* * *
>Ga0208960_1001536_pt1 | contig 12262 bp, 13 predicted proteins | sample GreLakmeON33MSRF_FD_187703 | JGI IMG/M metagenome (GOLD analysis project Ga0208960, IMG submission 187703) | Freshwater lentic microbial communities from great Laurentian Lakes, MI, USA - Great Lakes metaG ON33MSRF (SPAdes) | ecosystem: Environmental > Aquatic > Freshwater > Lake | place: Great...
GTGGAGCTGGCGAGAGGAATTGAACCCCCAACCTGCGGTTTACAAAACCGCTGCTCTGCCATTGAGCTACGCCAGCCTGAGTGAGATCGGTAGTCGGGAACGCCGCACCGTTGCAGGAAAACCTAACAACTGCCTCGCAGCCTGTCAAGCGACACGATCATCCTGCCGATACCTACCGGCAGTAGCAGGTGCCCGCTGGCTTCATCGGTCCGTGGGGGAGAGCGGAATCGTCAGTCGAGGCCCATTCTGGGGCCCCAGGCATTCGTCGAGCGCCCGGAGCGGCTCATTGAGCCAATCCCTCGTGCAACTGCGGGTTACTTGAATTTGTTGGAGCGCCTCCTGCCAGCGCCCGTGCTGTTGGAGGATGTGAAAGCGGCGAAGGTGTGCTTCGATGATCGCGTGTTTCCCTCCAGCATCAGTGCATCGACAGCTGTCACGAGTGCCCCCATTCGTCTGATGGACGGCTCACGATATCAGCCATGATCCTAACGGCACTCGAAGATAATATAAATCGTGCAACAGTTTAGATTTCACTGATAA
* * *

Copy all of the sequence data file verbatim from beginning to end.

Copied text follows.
>Ga0208960_1001536_pt1 | contig 12262 bp, 13 predicted proteins | sample GreLakmeON33MSRF_FD_187703 | JGI IMG/M metagenome (GOLD analysis project Ga0208960, IMG submission 187703) | Freshwater lentic microbial communities from great Laurentian Lakes, MI, USA - Great Lakes metaG ON33MSRF (SPAdes) | ecosystem: Environmental > Aquatic > Freshwater > Lake | place: Great...
GTGGAGCTGGCGAGAGGAATTGAACCCCCAACCTGCGGTTTACAAAACCGCTGCTCTGCCATTGAGCTACGCCAGCCTGAGTGAGATCGGTAGTCGGGAACGCCGCACCGTTGCAGGAAAACCTAACAACTGCCTCGCAGCCTGTCAAGCGACACGATCATCCTGCCGATACCTACCGGCAGTAGCAGGTGCCCGCTGGCTTCATCGGTCCGTGGGGGAGAGCGGAATCGTCAGTCGAGGCCCATTCTGGGGCCCCAGGCATTCGTCGAGCGCCCGGAGCGGCTCATTGAGCCAATCCCTCGTGCAACTGCGGGTTACTTGAATTTGTTGGAGCGCCTCCTGCCAGCGCCCGTGCTGTTGGAGGATGTGAAAGCGGCGAAGGTGTGCTTCGATGATCGCGTGTTTCCCTCCAGCATCAGTGCATCGACAGCTGTCACGAGTGCCCCCATTCGTCTGATGGACGGCTCACGATATCAGCCATGATCCTAACGGCACTCGAAGATAATATAAATCGTGCAACAGTTTAGATTTCACTGATAA